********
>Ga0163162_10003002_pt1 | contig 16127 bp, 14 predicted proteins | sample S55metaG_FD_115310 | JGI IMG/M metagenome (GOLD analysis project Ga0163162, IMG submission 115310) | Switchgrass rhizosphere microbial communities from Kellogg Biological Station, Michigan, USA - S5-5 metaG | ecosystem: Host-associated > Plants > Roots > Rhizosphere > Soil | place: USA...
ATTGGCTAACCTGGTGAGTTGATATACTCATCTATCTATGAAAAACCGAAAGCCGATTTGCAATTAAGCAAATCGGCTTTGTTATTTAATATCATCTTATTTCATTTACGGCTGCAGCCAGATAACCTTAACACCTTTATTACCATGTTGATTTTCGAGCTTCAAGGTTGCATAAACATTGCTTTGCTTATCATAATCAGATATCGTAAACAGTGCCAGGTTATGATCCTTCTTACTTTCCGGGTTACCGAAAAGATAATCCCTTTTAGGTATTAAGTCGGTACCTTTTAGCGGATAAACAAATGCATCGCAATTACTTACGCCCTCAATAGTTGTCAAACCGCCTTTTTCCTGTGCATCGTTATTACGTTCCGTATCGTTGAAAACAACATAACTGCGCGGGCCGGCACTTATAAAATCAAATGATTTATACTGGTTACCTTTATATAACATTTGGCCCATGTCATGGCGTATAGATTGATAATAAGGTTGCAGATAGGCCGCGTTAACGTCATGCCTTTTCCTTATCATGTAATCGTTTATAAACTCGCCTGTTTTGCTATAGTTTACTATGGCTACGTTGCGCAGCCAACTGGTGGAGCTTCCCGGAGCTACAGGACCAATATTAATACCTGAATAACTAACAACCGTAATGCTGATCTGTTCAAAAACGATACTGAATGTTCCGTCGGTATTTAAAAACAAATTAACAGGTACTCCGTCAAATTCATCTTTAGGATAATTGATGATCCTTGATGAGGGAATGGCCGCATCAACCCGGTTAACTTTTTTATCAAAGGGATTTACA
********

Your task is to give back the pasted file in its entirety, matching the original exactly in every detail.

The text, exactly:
>Ga0163162_10003002_pt1 | contig 16127 bp, 14 predicted proteins | sample S55metaG_FD_115310 | JGI IMG/M metagenome (GOLD analysis project Ga0163162, IMG submission 115310) | Switchgrass rhizosphere microbial communities from Kellogg Biological Station, Michigan, USA - S5-5 metaG | ecosystem: Host-associated > Plants > Roots > Rhizosphere > Soil | place: USA...
ATTGGCTAACCTGGTGAGTTGATATACTCATCTATCTATGAAAAACCGAAAGCCGATTTGCAATTAAGCAAATCGGCTTTGTTATTTAATATCATCTTATTTCATTTACGGCTGCAGCCAGATAACCTTAACACCTTTATTACCATGTTGATTTTCGAGCTTCAAGGTTGCATAAACATTGCTTTGCTTATCATAATCAGATATCGTAAACAGTGCCAGGTTATGATCCTTCTTACTTTCCGGGTTACCGAAAAGATAATCCCTTTTAGGTATTAAGTCGGTACCTTTTAGCGGATAAACAAATGCATCGCAATTACTTACGCCCTCAATAGTTGTCAAACCGCCTTTTTCCTGTGCATCGTTATTACGTTCCGTATCGTTGAAAACAACATAACTGCGCGGGCCGGCACTTATAAAATCAAATGATTTATACTGGTTACCTTTATATAACATTTGGCCCATGTCATGGCGTATAGATTGATAATAAGGTTGCAGATAGGCCGCGTTAACGTCATGCCTTTTCCTTATCATGTAATCGTTTATAAACTCGCCTGTTTTGCTATAGTTTACTATGGCTACGTTGCGCAGCCAACTGGTGGAGCTTCCCGGAGCTACAGGACCAATATTAATACCTGAATAACTAACAACCGTAATGCTGATCTGTTCAAAAACGATACTGAATGTTCCGTCGGTATTTAAAAACAAATTAACAGGTACTCCGTCAAATTCATCTTTAGGATAATTGATGATCCTTGATGAGGGAATGGCCGCATCAACCCGGTTAACTTTTTTATCAAAGGGATTTACA